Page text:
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^c is a common notation for Ctrl+c where c is a (uppercase) letter or one of @[\]^_. It designates the corresponding control character. The correspondence is that the numeric code of the control character is the numeric code of the printable character (letter or punctuation symbol) minus 64, which corresponds to setting a bit to 0 in base 2. In addition, ^? ...


3

To extend on Gilles' mention of the correspondence: The correspondence is that the numeric code of the control character is the numeric code of the printable character (letter or punctuation symbol) minus 64, which corresponds to setting a bit to 0 in base 2. You can see it in ascii(7). Look at the octal numbers: Oct Dec Hex Char ...


1

The ^ character stands for the control key. ^[ produces ESCAPE, or ASCII 27. Capitalization in this context is normally not significant, and ^A means the same as ^a, namely the control key pressed at the same time as the "a" key. ^[^@ means ESCAPE followed by control-@ (depending on the keyboard layout, you may have to press Shift or Alt-Gr at the ...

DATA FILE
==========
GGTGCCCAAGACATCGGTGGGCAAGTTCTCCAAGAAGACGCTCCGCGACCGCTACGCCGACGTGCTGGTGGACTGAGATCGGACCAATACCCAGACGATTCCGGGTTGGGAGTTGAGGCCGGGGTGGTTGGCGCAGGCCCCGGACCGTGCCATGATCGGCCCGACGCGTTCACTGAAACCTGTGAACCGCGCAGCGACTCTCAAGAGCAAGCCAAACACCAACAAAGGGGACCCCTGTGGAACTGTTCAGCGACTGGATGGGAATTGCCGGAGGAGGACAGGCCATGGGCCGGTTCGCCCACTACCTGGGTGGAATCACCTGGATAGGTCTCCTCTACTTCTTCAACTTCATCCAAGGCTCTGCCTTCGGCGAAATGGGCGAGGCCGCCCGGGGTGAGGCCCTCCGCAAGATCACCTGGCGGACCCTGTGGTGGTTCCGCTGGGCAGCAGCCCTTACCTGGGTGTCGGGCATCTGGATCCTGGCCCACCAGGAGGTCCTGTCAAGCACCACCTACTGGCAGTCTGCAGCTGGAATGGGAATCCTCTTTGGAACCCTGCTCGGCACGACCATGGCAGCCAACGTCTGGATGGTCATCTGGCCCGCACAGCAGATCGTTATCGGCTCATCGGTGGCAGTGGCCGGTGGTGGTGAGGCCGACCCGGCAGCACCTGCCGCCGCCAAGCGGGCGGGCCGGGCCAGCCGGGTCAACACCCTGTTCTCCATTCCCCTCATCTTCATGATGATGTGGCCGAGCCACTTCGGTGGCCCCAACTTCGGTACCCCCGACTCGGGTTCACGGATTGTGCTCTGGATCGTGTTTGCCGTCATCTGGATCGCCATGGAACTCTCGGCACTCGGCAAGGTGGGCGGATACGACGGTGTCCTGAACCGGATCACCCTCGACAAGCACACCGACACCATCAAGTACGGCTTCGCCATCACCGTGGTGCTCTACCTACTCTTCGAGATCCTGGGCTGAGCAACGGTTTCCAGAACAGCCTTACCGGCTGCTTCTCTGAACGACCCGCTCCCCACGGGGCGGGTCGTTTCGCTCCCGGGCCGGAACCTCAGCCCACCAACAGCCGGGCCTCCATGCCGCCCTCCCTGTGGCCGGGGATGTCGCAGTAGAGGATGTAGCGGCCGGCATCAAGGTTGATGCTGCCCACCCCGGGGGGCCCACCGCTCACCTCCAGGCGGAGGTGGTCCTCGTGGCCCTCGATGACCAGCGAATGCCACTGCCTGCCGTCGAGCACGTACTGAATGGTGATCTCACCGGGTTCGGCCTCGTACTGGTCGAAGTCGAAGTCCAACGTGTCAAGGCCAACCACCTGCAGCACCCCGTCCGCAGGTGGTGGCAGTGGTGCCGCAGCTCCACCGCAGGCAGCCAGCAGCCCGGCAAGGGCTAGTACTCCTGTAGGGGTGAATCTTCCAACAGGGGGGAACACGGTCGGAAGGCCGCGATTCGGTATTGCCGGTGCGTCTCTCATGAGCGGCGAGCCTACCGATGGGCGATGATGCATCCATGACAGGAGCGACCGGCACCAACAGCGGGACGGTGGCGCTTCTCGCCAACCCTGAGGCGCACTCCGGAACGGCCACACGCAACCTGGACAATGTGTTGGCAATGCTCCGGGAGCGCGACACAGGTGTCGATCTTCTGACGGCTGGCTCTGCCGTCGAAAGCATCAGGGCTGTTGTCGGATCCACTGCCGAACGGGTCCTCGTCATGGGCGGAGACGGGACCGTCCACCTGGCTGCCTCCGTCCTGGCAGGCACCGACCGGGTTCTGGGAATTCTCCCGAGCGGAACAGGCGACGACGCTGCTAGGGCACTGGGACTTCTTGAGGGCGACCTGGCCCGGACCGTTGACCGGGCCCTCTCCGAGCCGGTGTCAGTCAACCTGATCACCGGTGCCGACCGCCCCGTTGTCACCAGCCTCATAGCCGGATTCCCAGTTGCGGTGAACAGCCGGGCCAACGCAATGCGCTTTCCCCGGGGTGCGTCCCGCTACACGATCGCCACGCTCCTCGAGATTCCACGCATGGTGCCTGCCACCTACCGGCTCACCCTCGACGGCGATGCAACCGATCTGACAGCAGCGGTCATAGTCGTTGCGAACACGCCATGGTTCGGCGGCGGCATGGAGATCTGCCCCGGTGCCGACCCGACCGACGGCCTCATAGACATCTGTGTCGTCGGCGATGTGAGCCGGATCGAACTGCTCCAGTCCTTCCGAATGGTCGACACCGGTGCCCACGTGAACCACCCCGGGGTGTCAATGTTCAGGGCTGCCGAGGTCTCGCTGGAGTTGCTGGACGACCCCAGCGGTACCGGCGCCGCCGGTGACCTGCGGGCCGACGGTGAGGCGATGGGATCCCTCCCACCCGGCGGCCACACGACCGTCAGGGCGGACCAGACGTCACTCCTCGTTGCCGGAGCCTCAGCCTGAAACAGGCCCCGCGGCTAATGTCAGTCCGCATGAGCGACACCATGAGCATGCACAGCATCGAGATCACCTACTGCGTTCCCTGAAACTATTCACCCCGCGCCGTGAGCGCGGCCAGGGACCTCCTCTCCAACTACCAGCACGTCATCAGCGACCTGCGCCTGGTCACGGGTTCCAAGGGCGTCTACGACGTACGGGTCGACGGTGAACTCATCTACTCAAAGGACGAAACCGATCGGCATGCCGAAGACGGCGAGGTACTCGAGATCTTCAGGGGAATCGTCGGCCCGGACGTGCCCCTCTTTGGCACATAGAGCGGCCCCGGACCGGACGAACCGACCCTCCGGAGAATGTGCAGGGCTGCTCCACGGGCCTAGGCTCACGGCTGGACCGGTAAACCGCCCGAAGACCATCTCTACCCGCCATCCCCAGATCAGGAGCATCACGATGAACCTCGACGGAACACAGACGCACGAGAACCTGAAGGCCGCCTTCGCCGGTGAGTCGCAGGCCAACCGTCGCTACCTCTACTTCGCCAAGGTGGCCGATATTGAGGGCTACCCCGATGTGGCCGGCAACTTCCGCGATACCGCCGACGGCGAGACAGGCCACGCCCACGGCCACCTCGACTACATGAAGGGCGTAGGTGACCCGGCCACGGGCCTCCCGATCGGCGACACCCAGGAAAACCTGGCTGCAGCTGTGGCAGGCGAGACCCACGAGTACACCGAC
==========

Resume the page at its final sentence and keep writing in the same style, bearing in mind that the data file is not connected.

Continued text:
1

Below gives me the current keyboard layout, setxkbmap -query | awk '/layout/ {print $2}'. Following script toggles the keyboard layout. I personally prefer this to grp:alt_shift_toggle and similar options. LAYOUT=$(setxkbmap -query | awk '/layout/ {print $2}') if [[ "$LAYOUT" == "ir" ]]; then setxkbmap us else setxkbmap ir fi


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